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There is no better time than now to reemphasize the importance of Education. With the unprecedented coronavirus pandemic that overwhelmed the world’s systems and institutions, it has become necessary to strategize ways to improve policies or structures that would align with the ‘new normal’. This is to ensure no one is left behind.

According to reports by the United Nations Educational, Scientific and Cultural Organizations (UNESCO), the lives of 1.6 billion students were affected in over 190 countries due to the closure of schools brought about by the pandemic. Governments everywhere moved swiftly to offer alternative solutions, but at least one third of the world’s students were not able to access remote learning, while it is estimated that those in low-and lower-middle-income countries have lost nearly four months of schooling compared to six weeks in high-income ones.

In Nigeria, this disruption is still evident. Students in government owned higher institutions were left to themselves for almost 9 months due to the industrial strike action embarked on by the lecturers. University of Ibadan in Nigeria published a press release stating that the 2019/2020 academic session ceases to exist in its calendar. Students are at the receiving end of the accumulated negligence towards Education by government.

It is high time governments and relevant stakeholders worked towards recovering and revitalizing Education. Without doubts, education is the bedrock for global development and a decline in any region would definitely affect the common goal of realizing a world where access to quality education is normalized.

As we adjust to this new way of living, it is important to drive conversations around investing significantly in Education. There is no education without finance. It is no longer acceptable to present Education as a privilege. No meaningful progress can be achieved if nothing is done to change this narrative as soon as possible.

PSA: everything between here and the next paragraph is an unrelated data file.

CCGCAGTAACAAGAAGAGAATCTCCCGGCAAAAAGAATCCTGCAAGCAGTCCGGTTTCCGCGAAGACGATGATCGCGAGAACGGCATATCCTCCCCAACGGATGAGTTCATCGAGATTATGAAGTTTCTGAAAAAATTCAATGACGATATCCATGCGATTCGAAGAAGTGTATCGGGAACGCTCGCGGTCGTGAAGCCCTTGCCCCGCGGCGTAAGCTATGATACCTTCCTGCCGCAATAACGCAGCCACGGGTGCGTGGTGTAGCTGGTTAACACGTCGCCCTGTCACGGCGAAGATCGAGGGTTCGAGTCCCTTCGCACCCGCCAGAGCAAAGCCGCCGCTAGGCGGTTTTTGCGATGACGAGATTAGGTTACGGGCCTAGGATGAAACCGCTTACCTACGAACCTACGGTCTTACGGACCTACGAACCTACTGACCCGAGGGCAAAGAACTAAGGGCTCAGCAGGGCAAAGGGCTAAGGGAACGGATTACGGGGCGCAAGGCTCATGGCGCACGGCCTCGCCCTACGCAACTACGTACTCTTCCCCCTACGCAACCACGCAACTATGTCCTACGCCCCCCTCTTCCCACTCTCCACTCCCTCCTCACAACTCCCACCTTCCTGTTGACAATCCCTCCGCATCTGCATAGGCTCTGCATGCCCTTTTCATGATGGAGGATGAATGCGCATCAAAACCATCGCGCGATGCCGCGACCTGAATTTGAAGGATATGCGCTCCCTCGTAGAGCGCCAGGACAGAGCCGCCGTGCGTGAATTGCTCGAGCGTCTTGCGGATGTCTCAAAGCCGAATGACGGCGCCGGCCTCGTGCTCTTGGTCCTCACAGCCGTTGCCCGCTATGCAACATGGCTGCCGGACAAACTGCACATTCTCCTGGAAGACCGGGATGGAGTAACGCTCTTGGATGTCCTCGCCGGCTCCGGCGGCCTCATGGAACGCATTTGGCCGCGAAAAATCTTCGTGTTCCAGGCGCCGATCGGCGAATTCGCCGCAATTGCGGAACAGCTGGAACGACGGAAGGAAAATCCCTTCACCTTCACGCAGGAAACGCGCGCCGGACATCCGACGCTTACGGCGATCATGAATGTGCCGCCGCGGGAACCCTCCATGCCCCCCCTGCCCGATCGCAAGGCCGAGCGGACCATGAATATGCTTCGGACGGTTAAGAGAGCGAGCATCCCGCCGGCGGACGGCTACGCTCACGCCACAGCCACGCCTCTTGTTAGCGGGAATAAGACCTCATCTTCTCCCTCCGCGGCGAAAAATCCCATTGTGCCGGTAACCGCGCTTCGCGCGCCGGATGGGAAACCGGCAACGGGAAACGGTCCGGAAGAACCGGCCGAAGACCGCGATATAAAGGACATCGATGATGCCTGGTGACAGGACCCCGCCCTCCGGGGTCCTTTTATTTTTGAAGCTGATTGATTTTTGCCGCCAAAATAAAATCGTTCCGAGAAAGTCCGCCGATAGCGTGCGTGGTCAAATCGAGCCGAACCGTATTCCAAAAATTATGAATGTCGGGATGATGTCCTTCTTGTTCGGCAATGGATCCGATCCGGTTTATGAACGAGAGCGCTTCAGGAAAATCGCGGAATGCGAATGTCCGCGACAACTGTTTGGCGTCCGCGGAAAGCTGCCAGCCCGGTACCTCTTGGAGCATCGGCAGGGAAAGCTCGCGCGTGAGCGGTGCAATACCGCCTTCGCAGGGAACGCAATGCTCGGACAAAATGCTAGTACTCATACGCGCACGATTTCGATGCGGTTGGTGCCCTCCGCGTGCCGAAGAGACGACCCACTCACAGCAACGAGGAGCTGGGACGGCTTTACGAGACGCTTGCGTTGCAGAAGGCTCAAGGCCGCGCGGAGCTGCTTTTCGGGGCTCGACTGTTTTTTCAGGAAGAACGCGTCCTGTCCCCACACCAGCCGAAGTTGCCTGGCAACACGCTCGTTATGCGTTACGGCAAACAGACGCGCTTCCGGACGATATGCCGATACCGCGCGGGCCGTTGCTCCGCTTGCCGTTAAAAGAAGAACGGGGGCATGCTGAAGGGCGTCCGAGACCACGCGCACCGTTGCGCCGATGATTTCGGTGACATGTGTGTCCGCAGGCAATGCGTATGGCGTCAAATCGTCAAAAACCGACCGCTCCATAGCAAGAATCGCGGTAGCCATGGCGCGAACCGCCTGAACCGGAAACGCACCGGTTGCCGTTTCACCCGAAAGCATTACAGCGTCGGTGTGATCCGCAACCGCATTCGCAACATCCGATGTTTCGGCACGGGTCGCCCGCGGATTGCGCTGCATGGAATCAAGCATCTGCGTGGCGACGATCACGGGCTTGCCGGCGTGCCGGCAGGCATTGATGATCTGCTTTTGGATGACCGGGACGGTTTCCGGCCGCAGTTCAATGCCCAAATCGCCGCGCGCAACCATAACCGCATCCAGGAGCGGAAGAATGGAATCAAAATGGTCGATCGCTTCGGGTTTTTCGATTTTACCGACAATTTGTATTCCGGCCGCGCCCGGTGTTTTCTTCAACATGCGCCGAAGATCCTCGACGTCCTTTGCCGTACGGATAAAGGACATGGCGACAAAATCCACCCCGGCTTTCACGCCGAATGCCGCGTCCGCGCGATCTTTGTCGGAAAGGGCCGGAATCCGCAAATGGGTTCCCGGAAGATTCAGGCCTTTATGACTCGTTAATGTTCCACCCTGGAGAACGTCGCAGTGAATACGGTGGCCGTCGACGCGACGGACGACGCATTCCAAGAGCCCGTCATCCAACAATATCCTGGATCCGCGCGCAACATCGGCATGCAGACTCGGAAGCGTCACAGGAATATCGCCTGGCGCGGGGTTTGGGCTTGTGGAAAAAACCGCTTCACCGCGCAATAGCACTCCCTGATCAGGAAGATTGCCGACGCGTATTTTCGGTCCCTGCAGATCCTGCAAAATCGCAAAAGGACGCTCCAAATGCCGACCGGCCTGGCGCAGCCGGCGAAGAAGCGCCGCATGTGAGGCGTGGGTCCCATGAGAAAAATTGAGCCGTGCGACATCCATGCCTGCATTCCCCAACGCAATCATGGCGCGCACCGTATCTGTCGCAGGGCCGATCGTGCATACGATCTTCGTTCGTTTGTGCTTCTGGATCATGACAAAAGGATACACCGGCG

To revitalize Education, there has to be a compulsory integration of technology across all levels. The pandemic has caused a lot of strain on physical meetings hence, the importance of making ICT available for students everywhere. Teachers have been at the frontlines, committing their time, expertise and utilizing the limited resources in recovering lost moments. They ought to be fully incorporated in the support scheme. Education budgets should be increased and monitored for due implementation.  Also, the government needs to partner with relevant institutions to bridge the wide gaps of inequalities and inequities that already exist in our world especially in the Education Sector.

As we celebrate this year’s International Day of Education, we must make it our civic responsibility to hold the government accountable, to meet our demands for a society where Quality Education is available, accessible and affordable regardless of race, religion, culture and/or gender.

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